Romance of the Rails
Why the Passenger Trains We Love Are Not the Transportation We Need
American transportation has undergone many technological revolutions: from sailing ships to steamships; canals to railroads; steam to diesel; horsecars to electric streetcars; passenger trains and urban rail transit to airplanes and automobiles. Normally, the federal government has allowed and encouraged these revolutions, but today it continues to spend billions of dollars trying to preserve and build obsolete rail transit, passenger train lines, and high-speed trains. Does this make any sense? To explain how we have arrived at this juncture, O’Toole first provides a rich, extensively detailed history of rail in America. Then he delivers us to the present through a stage-by-stage review of rail transportation over the decades. As he moves forward, O’Toole shows how federally subsidized efforts to return to rail’s Golden Age, through massive infusions of funds to Amtrak and local transit agencies, are doing more harm than good to personal mobility. They are ineffective and inefficient ways of meeting, let alone improving, today’s transportation needs.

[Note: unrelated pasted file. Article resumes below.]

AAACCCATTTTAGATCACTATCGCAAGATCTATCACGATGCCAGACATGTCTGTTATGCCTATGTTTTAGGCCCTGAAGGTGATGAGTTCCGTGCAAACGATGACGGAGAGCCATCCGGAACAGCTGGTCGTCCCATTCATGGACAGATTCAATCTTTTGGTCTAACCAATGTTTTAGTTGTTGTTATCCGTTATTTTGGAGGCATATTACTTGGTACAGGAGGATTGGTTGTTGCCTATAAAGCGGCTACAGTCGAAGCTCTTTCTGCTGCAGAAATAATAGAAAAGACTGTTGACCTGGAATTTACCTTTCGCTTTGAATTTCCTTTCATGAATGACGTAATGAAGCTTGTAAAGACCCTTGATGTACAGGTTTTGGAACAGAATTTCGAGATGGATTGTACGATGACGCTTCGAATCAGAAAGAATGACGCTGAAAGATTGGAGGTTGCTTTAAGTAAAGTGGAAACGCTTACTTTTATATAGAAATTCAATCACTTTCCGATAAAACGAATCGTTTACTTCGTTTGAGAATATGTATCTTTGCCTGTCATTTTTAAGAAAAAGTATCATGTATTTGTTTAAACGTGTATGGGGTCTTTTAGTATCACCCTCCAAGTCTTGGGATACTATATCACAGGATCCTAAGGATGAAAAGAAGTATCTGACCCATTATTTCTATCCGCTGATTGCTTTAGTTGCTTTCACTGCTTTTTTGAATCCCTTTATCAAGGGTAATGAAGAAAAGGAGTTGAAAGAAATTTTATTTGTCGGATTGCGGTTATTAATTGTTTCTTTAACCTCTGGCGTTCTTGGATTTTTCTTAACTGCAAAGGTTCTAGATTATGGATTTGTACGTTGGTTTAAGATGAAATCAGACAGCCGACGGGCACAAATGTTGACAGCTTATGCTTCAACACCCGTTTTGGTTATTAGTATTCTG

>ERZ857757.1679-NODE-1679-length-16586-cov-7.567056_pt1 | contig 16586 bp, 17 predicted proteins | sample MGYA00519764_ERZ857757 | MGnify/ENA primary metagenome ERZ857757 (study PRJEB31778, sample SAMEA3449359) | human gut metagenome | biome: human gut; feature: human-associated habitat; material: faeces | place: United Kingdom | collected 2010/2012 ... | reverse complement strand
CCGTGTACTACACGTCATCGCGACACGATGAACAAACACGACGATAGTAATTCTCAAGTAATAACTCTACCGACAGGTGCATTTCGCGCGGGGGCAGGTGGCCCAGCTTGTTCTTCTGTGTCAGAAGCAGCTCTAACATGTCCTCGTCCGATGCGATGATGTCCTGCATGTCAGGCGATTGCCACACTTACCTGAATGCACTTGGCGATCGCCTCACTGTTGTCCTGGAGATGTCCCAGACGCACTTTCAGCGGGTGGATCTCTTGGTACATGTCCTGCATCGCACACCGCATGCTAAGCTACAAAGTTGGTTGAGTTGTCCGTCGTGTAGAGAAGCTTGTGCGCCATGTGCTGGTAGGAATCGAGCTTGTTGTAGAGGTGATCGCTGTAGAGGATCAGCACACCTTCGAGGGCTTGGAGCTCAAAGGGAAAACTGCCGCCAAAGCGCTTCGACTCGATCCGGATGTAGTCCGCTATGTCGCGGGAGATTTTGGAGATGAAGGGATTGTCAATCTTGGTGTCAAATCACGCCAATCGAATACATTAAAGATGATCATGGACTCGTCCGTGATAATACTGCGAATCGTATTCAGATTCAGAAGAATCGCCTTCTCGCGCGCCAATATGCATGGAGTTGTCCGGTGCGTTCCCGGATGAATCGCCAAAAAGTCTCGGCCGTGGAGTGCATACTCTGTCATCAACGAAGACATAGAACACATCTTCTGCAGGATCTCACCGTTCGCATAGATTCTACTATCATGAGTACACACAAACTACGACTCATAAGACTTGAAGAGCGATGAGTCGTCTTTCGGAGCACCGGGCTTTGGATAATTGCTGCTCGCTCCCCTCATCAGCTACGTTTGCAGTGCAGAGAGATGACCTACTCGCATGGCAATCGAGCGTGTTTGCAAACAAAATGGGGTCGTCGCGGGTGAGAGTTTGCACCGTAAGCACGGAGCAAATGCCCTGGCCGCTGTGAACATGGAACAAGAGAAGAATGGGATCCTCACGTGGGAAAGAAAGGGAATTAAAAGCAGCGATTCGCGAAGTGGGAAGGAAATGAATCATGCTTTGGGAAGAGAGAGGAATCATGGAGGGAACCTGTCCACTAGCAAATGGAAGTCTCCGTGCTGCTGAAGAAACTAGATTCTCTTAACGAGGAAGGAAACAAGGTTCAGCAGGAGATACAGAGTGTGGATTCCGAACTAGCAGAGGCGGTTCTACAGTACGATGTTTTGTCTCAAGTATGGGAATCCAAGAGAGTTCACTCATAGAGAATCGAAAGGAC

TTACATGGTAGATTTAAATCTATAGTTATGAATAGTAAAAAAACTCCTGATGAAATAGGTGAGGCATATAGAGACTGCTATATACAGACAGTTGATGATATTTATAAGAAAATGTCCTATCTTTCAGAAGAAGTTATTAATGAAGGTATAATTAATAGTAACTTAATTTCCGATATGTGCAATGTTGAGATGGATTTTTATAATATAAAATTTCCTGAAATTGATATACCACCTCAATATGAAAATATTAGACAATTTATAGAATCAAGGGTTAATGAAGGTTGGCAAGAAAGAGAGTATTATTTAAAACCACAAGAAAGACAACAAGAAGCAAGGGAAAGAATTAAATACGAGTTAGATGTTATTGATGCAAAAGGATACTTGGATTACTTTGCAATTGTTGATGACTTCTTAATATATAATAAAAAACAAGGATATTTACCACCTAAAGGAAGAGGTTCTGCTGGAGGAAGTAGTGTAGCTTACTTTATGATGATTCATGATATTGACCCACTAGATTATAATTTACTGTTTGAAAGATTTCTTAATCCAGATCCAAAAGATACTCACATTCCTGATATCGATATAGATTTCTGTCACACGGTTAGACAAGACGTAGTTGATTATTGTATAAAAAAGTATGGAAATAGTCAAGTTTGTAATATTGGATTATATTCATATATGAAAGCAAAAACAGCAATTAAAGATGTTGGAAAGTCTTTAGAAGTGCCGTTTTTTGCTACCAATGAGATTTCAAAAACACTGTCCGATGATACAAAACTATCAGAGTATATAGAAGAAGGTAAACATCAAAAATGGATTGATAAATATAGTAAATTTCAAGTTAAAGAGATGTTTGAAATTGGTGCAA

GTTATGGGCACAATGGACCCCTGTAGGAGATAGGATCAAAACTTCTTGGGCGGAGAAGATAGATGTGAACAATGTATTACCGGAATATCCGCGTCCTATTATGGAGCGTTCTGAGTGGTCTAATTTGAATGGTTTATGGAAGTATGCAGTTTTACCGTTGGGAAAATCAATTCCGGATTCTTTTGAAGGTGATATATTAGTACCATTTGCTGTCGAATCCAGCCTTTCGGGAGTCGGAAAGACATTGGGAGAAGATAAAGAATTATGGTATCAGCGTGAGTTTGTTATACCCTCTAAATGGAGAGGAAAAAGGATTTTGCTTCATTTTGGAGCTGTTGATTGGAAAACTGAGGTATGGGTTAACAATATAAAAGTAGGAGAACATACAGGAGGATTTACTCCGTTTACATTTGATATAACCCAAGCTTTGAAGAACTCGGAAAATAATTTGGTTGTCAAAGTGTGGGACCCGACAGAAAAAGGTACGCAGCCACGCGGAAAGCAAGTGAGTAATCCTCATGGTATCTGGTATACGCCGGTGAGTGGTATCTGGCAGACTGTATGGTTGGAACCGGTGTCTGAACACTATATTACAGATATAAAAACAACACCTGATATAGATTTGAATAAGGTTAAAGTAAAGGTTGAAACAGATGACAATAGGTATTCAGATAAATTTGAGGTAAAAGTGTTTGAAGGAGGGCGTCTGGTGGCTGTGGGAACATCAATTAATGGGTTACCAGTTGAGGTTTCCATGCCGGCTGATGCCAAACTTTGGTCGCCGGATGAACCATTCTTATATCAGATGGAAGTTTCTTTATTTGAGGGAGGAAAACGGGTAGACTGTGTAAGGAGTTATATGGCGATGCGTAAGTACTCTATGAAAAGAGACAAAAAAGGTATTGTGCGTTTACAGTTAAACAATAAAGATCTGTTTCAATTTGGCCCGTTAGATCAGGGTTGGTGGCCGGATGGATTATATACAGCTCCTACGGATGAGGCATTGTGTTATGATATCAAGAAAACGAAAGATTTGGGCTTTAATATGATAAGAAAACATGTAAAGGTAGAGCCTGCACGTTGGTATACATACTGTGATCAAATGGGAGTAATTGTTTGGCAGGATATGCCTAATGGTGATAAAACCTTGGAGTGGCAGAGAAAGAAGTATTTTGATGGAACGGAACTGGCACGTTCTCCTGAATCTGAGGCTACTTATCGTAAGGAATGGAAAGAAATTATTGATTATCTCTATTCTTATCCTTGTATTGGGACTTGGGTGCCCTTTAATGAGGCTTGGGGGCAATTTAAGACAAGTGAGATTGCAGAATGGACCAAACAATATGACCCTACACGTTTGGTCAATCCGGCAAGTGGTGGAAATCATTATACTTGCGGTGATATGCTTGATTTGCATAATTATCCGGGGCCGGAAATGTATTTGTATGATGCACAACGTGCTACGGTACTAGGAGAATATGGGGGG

Instead, as O’Toole demonstrates, the transportation of the future will rely on America’s four million miles of roads and on air travel—both with far smaller infrastructure issues than rail. Further, O’Toole examines the costly allure of high-speed trains and light rail, illustrating their false promise and showing why passenger rail seems to work in Europe and Asia but does not and cannot in North America. As Romance of the Rails thoroughly chronicles, Americans love passenger trains, but we need an intervention—we have to stop expecting them to do for us now what they did in the 19th century. If we stay on the track we are now following, we will continue to be taken for a costly and wasteful ride.